With the proliferation of missiles in Pakistan we cannot but be cautious. If the system is needed then it has to be procured. We must remember that the only country which is putting in Billions of Dollars in R&D for Weapon Systems is the US. Russians do not have the moolah to put in. Within 4-5 years we are going to see the gap between Russian/Chinese systems and the US systems growing larger and larger. There is no question in my mind, technologically US has the best systems available. How we procure it, how we integrate it, how we negotiate the pitfalls of dealing with the US, is our headache, we have to deal with it today, not tomorrow.
     
  11. proud_hindustani

    proud_hindustani Regular Member

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    since when the need of patriot missile arose?? Isn't Indian developing its interceptor missiles which is said to be better than Patriot missiles.

    correct me if I am wrong, thanks.
     
  12. ppgj

    ppgj Senior Member Senior Member

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    it is the case everywhere. there is a difference between assumptions and working on the ground.

    they have never claimed that. you are saying it.
    well. both AAD and PAD have been tested. all 3 tests were successful.

    ofc. but not this if our system is better.

    may be. but even they are cutting costs.

    that is why they are going for joint ventures with india.

    the gap is not as big as you think it is. both have strengths and weaknesses. on the other hand russia is recovering and US is plummeting.

    even patriot system is not fool proof. if we have our own system which has been proven, why go for it?
     
  13. proud_hindustani

    proud_hindustani Regular Member

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    Hmm I think India is seeing the future thread from Pakistan and China. this is why he is purchasing advanced weapons from USA and Europe, knowing that they will get the products in timely manners and be well prepared for any circumstances. Russia delays a lot
     
  14. prahladh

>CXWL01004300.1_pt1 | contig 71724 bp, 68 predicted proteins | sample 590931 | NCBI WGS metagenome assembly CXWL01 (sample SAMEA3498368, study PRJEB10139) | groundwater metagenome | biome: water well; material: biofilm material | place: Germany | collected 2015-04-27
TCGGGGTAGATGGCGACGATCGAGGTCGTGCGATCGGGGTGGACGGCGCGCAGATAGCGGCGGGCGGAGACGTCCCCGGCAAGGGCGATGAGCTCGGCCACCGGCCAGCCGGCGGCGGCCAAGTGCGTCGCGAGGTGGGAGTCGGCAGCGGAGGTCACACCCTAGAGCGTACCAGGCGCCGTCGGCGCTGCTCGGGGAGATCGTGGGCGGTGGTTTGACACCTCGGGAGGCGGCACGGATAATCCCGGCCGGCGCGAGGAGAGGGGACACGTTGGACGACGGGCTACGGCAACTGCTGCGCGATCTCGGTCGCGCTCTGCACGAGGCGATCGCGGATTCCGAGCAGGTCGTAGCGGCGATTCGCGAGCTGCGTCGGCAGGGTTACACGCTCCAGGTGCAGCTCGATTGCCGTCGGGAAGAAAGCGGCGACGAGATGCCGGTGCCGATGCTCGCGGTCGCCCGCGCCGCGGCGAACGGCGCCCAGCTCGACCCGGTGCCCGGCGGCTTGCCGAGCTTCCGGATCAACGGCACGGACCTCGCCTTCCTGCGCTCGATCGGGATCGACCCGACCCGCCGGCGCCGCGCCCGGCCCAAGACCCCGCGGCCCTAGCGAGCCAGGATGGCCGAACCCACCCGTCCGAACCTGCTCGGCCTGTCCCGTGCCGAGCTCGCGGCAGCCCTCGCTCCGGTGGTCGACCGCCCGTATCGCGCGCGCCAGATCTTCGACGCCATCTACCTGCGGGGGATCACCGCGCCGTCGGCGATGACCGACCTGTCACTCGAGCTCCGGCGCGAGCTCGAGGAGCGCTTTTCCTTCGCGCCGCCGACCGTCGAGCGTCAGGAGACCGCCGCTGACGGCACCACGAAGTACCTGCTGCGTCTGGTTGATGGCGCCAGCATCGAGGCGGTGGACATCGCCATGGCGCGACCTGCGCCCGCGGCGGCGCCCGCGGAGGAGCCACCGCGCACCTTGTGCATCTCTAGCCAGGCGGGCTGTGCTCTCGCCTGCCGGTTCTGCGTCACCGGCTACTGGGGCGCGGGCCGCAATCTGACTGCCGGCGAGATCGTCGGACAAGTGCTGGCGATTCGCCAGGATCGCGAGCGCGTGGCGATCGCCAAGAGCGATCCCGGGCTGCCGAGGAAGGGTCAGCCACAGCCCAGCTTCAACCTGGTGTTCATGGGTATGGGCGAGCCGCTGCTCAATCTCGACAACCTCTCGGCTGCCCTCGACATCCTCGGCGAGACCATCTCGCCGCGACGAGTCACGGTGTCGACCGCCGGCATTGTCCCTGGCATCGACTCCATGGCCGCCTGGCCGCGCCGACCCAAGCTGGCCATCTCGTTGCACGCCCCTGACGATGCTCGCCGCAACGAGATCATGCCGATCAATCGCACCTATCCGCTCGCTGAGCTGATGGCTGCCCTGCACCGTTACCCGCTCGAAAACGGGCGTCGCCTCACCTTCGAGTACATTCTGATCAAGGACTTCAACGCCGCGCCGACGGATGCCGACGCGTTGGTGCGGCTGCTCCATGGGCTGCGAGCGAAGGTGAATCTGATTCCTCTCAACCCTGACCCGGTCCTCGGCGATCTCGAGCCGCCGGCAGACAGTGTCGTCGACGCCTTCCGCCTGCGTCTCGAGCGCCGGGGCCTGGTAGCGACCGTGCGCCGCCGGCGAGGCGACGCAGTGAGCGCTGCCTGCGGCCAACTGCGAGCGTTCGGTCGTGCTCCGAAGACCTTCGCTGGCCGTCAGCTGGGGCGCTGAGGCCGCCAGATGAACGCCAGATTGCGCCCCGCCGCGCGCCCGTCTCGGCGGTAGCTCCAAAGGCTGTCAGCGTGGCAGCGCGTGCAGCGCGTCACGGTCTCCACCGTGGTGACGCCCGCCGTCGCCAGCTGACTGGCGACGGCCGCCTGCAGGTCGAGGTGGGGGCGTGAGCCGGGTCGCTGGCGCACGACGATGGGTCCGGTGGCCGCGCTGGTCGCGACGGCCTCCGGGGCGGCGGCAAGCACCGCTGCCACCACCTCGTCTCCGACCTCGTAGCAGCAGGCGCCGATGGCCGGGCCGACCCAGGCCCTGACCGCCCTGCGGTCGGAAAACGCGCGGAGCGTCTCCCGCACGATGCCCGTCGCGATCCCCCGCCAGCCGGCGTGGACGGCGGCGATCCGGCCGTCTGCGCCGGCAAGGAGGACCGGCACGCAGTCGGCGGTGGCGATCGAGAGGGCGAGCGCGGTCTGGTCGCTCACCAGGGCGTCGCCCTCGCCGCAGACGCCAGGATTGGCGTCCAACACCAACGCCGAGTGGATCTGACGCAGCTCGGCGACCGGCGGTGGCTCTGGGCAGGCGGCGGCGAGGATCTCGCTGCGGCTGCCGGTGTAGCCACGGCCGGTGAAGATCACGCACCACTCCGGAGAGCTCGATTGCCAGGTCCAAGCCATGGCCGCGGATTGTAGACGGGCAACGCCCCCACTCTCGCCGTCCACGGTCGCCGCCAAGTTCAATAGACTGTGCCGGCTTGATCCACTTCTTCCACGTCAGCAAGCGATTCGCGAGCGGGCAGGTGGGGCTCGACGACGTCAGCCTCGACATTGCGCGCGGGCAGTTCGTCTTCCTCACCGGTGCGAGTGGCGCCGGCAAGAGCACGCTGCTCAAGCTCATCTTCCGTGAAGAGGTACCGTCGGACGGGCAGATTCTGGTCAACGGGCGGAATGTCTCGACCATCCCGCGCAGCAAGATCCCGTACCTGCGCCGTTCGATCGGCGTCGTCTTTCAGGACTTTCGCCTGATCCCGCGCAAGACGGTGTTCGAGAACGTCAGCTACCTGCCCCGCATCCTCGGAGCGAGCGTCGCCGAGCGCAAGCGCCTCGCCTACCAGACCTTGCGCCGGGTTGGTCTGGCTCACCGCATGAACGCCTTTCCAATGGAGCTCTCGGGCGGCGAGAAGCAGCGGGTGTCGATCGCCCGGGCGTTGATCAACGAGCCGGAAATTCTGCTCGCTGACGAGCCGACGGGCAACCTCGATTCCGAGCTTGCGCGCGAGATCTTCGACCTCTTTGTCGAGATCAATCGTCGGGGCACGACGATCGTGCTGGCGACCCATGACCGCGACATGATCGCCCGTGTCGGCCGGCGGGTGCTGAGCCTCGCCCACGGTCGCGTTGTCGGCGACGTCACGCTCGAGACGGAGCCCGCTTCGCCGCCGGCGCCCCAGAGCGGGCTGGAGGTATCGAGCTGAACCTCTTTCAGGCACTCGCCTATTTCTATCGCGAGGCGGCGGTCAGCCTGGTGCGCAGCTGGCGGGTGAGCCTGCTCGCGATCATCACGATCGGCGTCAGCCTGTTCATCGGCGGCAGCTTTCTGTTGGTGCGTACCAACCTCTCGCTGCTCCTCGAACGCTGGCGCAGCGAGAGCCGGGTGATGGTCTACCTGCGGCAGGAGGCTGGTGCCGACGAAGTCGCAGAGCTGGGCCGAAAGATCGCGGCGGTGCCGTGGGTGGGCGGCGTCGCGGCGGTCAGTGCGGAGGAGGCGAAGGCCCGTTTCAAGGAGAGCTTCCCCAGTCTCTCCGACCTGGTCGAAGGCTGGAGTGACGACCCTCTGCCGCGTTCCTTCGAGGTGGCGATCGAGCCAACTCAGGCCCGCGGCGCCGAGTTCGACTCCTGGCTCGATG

prahladh Respected Member

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    You dont get a replica of systems used by U.S for its defence. There will be some downgrded versions offered. So I guess what Patriot offered previously might have been downgraded and hence our interceptors were better than those.
     
  15. proud_hindustani

    proud_hindustani Regular Member

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    Did Russia ever offer its S-300 or S-400 to India??
     
  16. ppgj

    ppgj Senior Member Senior Member

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    india operates a few S-300 systems. but they are not going for more because they think indian systems are better.
     
  17. enlightened1

    enlightened1 Member of The Month JANUARY 2010

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    Aren't AAD & PAD in the same class of missile defence? I don't see how the acquisition will help Indian scientists as the delivery is likely to take place in a couple of years after conclusion of the deal..by this time the indigenous systems would be operational. The United States does not impart with sensitive technology. All of DRDO's tests have successful so far, with another in the pipeline..& doesn't India already posses the S-300?

    YouTube - PAD: Indian missile defence test 06-03-2009
     
  18. sob

    sob Moderator Moderator

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    It has been a policy of the GOI that before purchase of any major weapons system DRDO is aasked for their input whether the system can be developed in India or not. In majority of cases DRDO has always replied in the affermative.

    Every weapons systems does have delays I agree to it but are we not stretching things too far dor DRDO.

    Regarding choosing the system to be procured , the Defence Ministry will be in a better position to take a call.

    However if all of the claims made by DRDO were taken at face value we would have had a world class home grown defence system by now. We would not be spending Billions on purchases from all over the world.
     
  19. ppgj

    ppgj Senior Member Senior Member

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    so what is wrong in that?

    then why are we procuring MRCA, SCORPENE etc..

    who has come up with prithvi, agni, akash, pinaka, nagan, brahmos etc...

    it is the armed wings who selects. MOD will approve with political gains in mind.

    have patience. we started late so we reach late.
     
  20. F-14

    F-14 Global Defence Moderator Senior Member

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    there is more than meets the eye here i thik that we may be working on a THHAD like system with the PAD and ADM developed by DRDO we might be buying the PAC 3 for Tire II Defense system i think that the goverment might be trying for A National Net centric Automated Air defense enviorment
     
  21. Rage

    Rage DFI TEAM Stars and Ambassadors